Let me repeat: Always Monitor Viscosity
We have covered how to set the eDART’s fill volume eDART to get stable Effective Viscosity / Fill. This is the most fundamental number that represents the characteristics of the incoming material. It can vary with the way the polymer was originally made, dryness, temperatures in mold or barrel, filler content, regrind content etc. As one single indicator of the most un-controlled variable, Effective Viscosity / Fill has no equal.
By monitor I mean:
- If you are saving templates, have Effective Viscosity on the Cycle Values window and look for percent change.
- Add Effective Viscosity / Fill to the Summary Graph.
- If you have a light tree, add Effective Viscosity / Fill to the Alarm Settings tool. Then when the light goes to yellow or red you can preemptively solve a problem before the parts go bad.
- If you have no cavity pressure sensors use Effective Viscosity / Fill to set machine controls to process according to the current material viscosity.
Here are a couple of examples
Most of you have seen this one. We have used it for a long time as an example of a few part dropouts in one night. But notice the oscillations in the viscosity all along. Commonly barrel controller PID loops will oscillate at a cycle of a few minutes (1 – 5) if they are poorly tuned. Similarly, mold temperature controllers sometimes do the same. Dryers sometimes show a variation over the drying time (several hours) or when a regeneration bed changes.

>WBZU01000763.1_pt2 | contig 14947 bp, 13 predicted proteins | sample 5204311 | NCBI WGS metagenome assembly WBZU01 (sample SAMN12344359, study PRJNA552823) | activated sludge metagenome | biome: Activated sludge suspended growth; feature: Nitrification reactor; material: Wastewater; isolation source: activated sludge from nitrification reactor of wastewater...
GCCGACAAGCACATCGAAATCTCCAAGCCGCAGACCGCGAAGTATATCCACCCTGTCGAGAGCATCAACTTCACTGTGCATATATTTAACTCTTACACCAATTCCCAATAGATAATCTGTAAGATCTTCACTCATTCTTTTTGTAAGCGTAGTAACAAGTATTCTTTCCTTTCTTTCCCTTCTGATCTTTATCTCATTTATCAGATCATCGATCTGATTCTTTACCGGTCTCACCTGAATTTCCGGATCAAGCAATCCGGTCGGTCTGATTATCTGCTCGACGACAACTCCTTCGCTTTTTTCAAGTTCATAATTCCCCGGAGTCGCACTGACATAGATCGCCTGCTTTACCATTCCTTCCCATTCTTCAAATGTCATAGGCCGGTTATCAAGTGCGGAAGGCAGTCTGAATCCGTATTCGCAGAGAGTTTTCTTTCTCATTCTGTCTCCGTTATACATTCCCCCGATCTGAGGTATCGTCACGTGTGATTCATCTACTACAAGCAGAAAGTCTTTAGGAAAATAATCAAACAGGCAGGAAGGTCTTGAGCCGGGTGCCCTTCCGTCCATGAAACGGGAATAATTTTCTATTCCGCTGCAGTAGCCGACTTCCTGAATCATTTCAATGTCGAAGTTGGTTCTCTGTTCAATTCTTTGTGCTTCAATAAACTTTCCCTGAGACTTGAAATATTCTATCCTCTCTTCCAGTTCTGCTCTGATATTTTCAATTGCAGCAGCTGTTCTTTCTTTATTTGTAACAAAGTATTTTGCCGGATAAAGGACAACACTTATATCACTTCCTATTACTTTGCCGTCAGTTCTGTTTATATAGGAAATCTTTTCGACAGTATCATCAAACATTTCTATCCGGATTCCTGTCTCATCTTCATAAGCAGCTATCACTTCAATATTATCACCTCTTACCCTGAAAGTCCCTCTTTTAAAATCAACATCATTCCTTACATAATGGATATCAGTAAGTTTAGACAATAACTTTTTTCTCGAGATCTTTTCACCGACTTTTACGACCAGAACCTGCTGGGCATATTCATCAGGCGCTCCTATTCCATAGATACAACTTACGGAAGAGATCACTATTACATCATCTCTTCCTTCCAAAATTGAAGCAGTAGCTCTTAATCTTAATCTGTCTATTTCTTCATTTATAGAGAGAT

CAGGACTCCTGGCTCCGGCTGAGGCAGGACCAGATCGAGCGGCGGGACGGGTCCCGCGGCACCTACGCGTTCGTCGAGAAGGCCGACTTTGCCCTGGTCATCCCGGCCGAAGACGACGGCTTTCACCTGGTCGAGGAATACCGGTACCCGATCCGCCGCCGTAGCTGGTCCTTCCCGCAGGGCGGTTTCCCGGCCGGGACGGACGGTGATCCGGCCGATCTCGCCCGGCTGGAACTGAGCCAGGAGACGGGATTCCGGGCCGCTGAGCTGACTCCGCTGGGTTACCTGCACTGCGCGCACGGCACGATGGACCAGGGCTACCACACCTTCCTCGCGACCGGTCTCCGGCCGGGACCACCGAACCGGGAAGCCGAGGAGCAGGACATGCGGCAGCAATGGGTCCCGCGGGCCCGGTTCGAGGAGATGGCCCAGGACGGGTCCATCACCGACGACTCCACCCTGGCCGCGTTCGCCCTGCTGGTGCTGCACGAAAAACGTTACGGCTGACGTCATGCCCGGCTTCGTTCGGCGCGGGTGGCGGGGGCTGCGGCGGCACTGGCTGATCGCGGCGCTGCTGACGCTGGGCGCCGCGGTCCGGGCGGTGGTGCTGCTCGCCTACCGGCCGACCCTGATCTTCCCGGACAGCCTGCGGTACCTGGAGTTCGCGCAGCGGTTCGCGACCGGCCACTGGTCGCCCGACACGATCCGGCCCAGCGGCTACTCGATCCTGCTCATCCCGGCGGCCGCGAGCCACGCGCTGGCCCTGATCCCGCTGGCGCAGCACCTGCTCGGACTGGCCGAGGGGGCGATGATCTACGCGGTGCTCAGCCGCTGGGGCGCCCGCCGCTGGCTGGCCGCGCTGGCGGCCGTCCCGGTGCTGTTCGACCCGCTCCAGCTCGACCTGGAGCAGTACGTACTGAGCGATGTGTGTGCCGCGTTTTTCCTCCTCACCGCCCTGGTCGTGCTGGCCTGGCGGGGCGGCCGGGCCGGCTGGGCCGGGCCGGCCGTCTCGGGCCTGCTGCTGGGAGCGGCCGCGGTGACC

This one is 22 minutes. What is causing it?
Addendum from Rod on the 20 minute cycle in viscosity in the first graph: “The 20 minute cycling in this data was found to be the water saver valve on the heat exchanger cycling causing a slight back pressure change over the cycle”
The customer was quite surprised to see how much change happened in a night. Why did this happen? Who knows? It is rather slow for a material change. Those usually show up as a step. And it is not cyclical.
The customer was also quite surprised at the process tampering attempted by the night shift. At least, he said, the were tampering in the right direction to get the process back on track (with alarm lines).
Here’s what can happen when the mold and machine sit idle for a while. The longer the down time (second stoppage), the worse is the shift in viscosity at startup.